Sitcom strives for perfection Preview: There may be a couple laughs in CBS' new 'Style & Substance,' but it's pretty light fare.

January 05, 1998|By David Zurawik | David Zurawik,SUN TELEVISION CRITIC

"Style & Substance" is a one-joke sitcom. And, while that joke does pack a few laughs, there is nothing funny at all about the sexism on which it is based.

The new sitcom from CBS stars Jean Smart as Chelsea Stevens, a "one-woman cooking, decorating and entertaining machine who thinks every crisis can be solved by a decorative centerpiece," to use the words of the network. Stevens runs a Connecticut-based empire that includes books, magazines, a television show and product endorsements.

Sound familiar?

Oh, my, aren't we clever. We got it: She's Martha Stewart, the queen of domestic perfection. That's half of the big joke.

The other half is that, once you get past the professional facade, Ms. Perfect Home and Garden is really a wreck -- a self-centered, emotionally challenged, obsessive control-freak whom nobody likes.

"Weirdmobile" is the term one of the other characters uses to describe her.

Or, as the press release for the show puts it, "Chelsea's 'personal touch' never carries over into her personal life. Chelsea doesn't get it -- she has no trouble whipping up a gourmet dinner for 12, but she doesn't know 12 people who would care to eat it with her."

Enter Jane (Nancy McKeon), a young producer who has just broken up with her fiance in Omaha and moved to New York in a job that finds her working for Chelsea.

Sound familiar?

Right again: It is the 10 millionth reincarnation of Mary Richards, down to the apartment Jane moves into. The only difference is that Jane moves east instead of west after her marriage plans go south. I kept waiting for Rhoda Morgenstern to walk in during the pilot.

But, alas, it is Chelsea that Jane reluctantly decides to bond with, in a manner of speaking, after they overcome their rocky start.

Again, lest I be accused of loading the dice against the series, I'll let CBS characterize their relationship: "Jane decides to make Chelsea her project, to make her more human. Meanwhile, Chelsea vows to make Jane a stronger, more confident person who says exactly what she thinks about everyone -- except Chelsea Stevens."

So, where's the sexism?

It's in the recurring premise that women who are professionally successful are somehow maimed in their personal lives.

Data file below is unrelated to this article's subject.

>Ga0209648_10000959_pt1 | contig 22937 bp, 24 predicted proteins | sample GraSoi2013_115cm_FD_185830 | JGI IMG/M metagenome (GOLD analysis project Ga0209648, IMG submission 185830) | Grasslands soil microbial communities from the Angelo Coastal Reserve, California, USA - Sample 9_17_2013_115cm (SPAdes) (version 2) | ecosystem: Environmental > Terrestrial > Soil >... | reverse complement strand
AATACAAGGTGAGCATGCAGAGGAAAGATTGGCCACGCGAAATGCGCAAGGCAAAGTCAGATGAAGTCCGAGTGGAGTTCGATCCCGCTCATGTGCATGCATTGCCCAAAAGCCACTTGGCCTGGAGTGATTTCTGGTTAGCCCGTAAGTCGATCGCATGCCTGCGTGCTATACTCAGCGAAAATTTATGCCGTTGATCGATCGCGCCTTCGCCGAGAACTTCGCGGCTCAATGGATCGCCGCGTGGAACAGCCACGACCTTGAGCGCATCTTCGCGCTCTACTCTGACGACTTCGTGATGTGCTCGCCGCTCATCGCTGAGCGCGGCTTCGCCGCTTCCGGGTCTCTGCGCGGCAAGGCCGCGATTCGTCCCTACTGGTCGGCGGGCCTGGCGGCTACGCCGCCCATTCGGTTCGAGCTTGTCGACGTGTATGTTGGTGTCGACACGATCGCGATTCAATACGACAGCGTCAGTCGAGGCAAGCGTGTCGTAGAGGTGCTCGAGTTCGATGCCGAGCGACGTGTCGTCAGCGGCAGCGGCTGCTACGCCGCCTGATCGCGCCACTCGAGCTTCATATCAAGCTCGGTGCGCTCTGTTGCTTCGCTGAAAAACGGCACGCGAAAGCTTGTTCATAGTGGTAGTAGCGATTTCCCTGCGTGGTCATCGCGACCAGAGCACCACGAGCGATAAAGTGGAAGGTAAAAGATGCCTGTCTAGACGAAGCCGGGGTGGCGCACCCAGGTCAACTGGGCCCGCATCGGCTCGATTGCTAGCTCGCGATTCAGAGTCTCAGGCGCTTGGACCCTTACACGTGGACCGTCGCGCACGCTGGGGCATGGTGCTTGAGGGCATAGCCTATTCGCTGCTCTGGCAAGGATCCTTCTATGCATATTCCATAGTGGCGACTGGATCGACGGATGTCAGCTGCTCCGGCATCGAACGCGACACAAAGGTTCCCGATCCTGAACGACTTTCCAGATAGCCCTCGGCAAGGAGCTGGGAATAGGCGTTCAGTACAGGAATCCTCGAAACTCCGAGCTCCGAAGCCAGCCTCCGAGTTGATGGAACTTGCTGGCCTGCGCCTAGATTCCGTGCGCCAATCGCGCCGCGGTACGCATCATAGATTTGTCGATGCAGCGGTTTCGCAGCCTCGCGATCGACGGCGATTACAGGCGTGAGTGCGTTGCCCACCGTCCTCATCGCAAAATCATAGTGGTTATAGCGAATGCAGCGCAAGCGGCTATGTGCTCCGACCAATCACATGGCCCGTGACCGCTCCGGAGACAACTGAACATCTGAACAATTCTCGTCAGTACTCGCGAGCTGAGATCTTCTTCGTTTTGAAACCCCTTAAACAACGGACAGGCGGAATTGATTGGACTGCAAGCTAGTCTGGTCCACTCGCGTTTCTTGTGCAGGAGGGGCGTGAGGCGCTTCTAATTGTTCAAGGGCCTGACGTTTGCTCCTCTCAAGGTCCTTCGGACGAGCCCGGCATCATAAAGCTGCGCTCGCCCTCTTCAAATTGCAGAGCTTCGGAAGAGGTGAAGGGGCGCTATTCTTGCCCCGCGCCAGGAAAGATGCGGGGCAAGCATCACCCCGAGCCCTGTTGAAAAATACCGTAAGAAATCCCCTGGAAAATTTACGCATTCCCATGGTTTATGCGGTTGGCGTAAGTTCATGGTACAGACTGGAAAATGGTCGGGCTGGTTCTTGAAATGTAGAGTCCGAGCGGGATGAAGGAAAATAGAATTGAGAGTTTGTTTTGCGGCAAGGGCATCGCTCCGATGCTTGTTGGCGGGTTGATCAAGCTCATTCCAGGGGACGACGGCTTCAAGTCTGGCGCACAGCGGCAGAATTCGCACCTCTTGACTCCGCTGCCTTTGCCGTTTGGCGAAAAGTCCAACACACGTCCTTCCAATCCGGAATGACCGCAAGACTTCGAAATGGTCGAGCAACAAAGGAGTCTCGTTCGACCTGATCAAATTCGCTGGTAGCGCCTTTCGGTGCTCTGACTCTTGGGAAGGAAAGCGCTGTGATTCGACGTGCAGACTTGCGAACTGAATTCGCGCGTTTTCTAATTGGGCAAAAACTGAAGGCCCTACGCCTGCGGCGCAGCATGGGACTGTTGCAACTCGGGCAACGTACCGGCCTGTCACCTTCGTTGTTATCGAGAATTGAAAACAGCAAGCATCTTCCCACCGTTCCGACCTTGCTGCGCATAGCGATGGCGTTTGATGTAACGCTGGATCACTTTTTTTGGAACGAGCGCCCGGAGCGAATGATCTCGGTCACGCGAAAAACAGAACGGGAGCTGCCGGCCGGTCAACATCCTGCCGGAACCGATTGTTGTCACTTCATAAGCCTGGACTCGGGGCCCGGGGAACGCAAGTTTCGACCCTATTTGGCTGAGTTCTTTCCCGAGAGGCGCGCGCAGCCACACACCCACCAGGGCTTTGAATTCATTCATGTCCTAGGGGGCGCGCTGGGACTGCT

It's there in Murphy Brown, Cybill, Caroline (Leah Thompson) of "Caroline in the City," Gwen Leonard (Sharon Lawrence) of "Fired Up," Roz (Peri Gilpin) of "Frasier" and on and on up and down the sitcom lineup of network television. The older the professional woman, the more maimed she is as a person.

I mean, maybe we can forgive ourselves for laughing at this stereotype back in the 1960s with Jane Hathaway (Nancy Kulp) on the "Beverly Hillbillies" or Sally Rogers (Rose Marie) on "The Dick Van Dyke Show," but this is more than 30 years later. Has anybody in Hollywood heard of the women's movement?

Granted, part of the intended appeal of "Style & Substance" is that, in laughing at the media-constructed Ms. Perfect, we feel better about our own real-life imperfections. That's fine; that's healthy humor. On a good day, it might even aspire to be intelligent social satire about how media create desire in us by presenting a false image of perfection.

But, culturally, there's nothing enlightened about the pattern of professional success/personal disaster for women on sitcoms in and this sitcom takes it to a new level.

Cultural messages aside, the pilot has its moments. Most of them are in the timing between McKeon and Smart. The two do play well against and with each other.

But I think, ultimately, Smart is miscast. She does fine in the private, coming-apart-at-the-seams stuff, but she seems incapable of projecting the capable, in-control, eyes-as-flat-as-ice, public persona of Stewart.

And, lest anyone take too much delight in thinking how embarrassed or angry Stewart must be about this public depiction, remember Stewart is under contract with CBS for its morning program as well as prime-time specials. She and CBS make lots of money for each other.

No matter what kind of statements are made to create publicity )) in the form of manufactured controversy for the series, I suspect Stewart and CBS are on the same page when it comes to "Style & Substance."

They both are long on the former and short on the latter.

New series

What: "Style & Substance"

When: 9: 30 tonight

Where: WJZ (Channel 13)

Pub Date: 1/05/98

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